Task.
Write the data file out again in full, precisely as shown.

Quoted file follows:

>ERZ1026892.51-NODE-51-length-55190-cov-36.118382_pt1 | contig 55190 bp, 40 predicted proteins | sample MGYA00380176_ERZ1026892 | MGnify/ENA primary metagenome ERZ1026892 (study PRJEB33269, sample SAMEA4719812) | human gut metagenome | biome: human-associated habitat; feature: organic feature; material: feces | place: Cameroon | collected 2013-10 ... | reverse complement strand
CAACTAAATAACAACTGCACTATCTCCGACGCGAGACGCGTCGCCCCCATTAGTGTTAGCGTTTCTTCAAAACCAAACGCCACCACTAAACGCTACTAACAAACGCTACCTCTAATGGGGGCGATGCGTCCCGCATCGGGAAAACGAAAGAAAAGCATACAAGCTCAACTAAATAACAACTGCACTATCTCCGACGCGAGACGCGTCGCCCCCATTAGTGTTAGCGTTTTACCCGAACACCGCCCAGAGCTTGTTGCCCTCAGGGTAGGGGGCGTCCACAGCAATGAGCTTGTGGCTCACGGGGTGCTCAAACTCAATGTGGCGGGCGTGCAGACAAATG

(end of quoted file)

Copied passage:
>ERZ1026892.51-NODE-51-length-55190-cov-36.118382_pt1 | contig 55190 bp, 40 predicted proteins | sample MGYA00380176_ERZ1026892 | MGnify/ENA primary metagenome ERZ1026892 (study PRJEB33269, sample SAMEA4719812) | human gut metagenome | biome: human-associated habitat; feature: organic feature; material: feces | place: Cameroon | collected 2013-10 ... | reverse complement strand
CAACTAAATAACAACTGCACTATCTCCGACGCGAGACGCGTCGCCCCCATTAGTGTTAGCGTTTCTTCAAAACCAAACGCCACCACTAAACGCTACTAACAAACGCTACCTCTAATGGGGGCGATGCGTCCCGCATCGGGAAAACGAAAGAAAAGCATACAAGCTCAACTAAATAACAACTGCACTATCTCCGACGCGAGACGCGTCGCCCCCATTAGTGTTAGCGTTTTACCCGAACACCGCCCAGAGCTTGTTGCCCTCAGGGTAGGGGGCGTCCACAGCAATGAGCTTGTGGCTCACGGGGTGCTCAAACTCAATGTGGCGGGCGTGCAGACAAATG